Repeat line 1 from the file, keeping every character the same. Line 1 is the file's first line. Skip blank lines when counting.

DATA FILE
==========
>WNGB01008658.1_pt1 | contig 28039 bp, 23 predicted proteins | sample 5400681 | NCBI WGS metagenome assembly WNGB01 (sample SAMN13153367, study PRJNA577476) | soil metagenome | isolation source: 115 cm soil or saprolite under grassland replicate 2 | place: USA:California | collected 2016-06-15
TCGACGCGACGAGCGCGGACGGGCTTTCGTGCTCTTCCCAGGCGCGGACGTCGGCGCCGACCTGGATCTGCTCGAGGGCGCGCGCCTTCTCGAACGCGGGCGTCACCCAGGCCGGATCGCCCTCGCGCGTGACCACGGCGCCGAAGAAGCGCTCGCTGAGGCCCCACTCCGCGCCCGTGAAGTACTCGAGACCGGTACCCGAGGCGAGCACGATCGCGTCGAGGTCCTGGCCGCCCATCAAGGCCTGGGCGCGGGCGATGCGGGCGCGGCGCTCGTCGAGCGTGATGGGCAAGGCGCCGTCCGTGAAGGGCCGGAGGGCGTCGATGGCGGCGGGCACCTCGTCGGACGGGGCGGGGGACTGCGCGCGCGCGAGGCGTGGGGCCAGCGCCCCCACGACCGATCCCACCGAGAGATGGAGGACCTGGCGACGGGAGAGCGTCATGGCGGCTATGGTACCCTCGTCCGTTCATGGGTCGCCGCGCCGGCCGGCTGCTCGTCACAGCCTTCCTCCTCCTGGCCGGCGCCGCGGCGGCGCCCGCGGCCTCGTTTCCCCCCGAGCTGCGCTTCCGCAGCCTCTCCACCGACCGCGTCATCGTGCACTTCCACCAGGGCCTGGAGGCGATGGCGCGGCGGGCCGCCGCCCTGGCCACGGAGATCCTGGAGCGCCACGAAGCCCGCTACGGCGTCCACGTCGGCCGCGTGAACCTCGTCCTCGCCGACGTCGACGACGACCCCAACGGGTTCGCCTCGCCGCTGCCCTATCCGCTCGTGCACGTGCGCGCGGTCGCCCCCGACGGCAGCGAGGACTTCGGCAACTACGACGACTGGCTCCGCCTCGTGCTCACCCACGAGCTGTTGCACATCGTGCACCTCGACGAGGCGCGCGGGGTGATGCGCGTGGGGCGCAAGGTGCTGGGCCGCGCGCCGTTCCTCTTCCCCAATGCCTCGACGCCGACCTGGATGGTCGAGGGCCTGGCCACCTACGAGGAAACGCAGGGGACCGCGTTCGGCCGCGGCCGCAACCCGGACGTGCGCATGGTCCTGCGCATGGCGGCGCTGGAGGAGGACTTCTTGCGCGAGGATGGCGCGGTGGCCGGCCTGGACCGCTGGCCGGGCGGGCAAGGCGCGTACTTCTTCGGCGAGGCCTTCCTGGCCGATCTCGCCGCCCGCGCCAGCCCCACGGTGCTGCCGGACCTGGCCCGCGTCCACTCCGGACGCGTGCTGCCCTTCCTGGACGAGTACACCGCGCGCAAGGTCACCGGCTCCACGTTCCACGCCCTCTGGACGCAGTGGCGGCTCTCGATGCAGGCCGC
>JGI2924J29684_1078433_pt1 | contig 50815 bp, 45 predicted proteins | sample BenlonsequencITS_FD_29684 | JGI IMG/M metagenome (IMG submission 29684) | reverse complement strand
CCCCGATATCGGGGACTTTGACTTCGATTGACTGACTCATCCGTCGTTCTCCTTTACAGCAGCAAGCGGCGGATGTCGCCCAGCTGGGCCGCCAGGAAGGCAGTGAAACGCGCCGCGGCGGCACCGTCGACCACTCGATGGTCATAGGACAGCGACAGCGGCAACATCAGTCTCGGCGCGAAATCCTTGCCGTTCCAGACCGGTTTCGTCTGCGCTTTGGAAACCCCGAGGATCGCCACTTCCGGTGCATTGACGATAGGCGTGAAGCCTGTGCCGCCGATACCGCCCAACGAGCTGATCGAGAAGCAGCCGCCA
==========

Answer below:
>WNGB01008658.1_pt1 | contig 28039 bp, 23 predicted proteins | sample 5400681 | NCBI WGS metagenome assembly WNGB01 (sample SAMN13153367, study PRJNA577476) | soil metagenome | isolation source: 115 cm soil or saprolite under grassland replicate 2 | place: USA:California | collected 2016-06-15